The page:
Fannie Mae’s recently released Monthly Summary reports that serious loan delinquencies decreased slightly in January. A single family home mortgage loan classified as “seriously delinquent” is three or more months past due or in the process of foreclosure. A multifamily mortgage loan is considered seriously delinquent when payments are 60 days or more past due.
The serous delinquency rate in January 2013 dropped to 3.18% from 3.29% in the previous month. The delinquency rate has declined significantly from the January 2012 rate of 3.9%. The delinquency rate on Fannie’s portfolio of multifamily mortgages decreased in January to 0.35% from 0.52% in the comparable prior year month.
Fannie Mae’s total book of business decreased in January at a compound annualized rate of 1.8% in January to $3.185 trillion, up slightly from the January 2012 total of $3.181 trillion.
Fannie’s overall delinquency rate is still triple what would be expected in normal times for conforming mortgage loans but the trend is extremely encouraging, especially when considering that the delinquency rate was as high as 5.5% in early 2010.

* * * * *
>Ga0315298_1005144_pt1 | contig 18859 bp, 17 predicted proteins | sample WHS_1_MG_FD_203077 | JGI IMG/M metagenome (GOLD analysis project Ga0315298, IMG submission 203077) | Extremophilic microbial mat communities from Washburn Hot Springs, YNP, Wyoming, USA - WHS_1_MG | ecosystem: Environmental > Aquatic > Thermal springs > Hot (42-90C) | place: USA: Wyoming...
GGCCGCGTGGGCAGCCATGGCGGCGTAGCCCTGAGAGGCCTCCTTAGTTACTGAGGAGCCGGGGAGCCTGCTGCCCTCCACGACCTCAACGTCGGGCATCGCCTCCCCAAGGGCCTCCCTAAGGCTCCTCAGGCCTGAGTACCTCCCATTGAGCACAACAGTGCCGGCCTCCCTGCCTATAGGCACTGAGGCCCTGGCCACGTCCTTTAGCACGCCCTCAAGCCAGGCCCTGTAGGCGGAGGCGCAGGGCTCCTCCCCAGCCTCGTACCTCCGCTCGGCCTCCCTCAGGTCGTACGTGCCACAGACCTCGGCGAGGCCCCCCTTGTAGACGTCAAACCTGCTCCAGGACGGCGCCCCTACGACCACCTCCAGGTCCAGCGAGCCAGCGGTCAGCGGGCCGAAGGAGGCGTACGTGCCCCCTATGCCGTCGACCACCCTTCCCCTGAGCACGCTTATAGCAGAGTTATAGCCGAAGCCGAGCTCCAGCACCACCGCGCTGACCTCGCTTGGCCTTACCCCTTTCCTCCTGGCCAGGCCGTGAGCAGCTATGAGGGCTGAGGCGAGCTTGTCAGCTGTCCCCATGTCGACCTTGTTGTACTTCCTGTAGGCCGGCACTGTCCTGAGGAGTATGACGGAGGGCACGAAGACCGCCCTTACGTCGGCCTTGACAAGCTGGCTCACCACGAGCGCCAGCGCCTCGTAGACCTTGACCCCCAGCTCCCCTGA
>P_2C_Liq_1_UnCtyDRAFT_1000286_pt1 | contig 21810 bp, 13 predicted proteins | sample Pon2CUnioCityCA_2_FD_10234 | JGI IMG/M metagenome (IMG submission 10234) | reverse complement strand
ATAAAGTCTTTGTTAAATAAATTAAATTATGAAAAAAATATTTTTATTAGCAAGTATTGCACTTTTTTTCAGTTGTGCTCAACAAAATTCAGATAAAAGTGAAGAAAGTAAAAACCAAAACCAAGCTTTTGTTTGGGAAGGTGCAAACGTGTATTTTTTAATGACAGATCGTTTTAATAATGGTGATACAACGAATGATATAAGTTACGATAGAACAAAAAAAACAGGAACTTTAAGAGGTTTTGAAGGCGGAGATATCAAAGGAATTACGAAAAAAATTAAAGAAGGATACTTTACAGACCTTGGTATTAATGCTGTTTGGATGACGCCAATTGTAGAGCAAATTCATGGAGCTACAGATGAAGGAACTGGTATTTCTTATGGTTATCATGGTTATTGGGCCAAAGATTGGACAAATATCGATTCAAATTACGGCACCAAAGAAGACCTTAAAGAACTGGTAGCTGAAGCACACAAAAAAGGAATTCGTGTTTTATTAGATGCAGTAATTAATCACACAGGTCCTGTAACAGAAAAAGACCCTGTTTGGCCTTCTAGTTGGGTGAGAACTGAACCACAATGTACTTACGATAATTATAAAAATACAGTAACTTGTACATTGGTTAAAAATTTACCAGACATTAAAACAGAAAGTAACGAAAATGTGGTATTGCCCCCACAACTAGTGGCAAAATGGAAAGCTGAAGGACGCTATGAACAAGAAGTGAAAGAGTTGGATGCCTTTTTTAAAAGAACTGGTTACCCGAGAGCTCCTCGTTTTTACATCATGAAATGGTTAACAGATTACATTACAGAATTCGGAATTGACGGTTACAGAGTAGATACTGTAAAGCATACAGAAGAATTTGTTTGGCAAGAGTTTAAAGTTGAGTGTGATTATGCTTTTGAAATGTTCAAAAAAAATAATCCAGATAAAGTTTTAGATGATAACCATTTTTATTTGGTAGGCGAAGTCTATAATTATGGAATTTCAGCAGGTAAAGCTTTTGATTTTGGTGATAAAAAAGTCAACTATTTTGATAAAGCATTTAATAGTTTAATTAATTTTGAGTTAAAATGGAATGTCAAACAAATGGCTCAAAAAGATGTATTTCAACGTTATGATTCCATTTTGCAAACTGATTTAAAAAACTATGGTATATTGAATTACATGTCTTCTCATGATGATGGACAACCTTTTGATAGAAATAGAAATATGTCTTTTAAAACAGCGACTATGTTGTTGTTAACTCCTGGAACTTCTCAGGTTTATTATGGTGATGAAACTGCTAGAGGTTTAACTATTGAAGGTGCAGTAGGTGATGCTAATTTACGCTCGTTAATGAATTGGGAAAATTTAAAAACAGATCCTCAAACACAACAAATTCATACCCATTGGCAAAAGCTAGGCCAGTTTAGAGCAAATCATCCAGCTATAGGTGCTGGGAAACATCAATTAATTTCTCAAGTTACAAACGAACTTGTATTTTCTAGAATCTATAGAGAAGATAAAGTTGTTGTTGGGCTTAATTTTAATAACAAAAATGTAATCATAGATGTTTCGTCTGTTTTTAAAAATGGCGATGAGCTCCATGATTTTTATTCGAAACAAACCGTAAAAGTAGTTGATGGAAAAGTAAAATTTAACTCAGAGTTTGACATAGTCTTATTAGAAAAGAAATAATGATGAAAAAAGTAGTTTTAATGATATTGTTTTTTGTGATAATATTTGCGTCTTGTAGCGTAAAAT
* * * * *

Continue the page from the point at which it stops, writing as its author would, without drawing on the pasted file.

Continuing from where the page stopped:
A more stable economy and increases in the values of single family homes have been two of the primary factors driving a stabilization in mortgage delinquency rates. Last week, Freddie Mac reported the largest annual profits in history based on decreased delinquencies and improvement in the housing market.
The primary business of both Fannie Mae and Freddie Mac is to guarantee the payment of principal and interest on single family home mortgages that they buy from banks. The mortgages are securitized into “agency securities” and sold to investors. The portfolios of both agencies total over $5 trillion dollars.
The shares of Fannie and Freddie which both trade over the counter have been rising recently based on their improving financial condition. Shares of Fannie Mae (FNMA) rose by over 9% today to $0.32 but remain far below the price of $65 reached in 2007. Shares of Freddie Mac rose by over 14% today but also remain far below the $60 price range achieved in 2007.
The ultimate fate of Fannie and Freddie, both currently under government conservatorship, remains in the hands of Congress and the administration. One factor that may bode well for investors in Fannie and Freddie is the fact that the U.S. Treasury owns 80% of both agencies. A recovery in the share prices of Fannie and Freddie could potentially wind up yielding huge profits to the U.S. Treasury.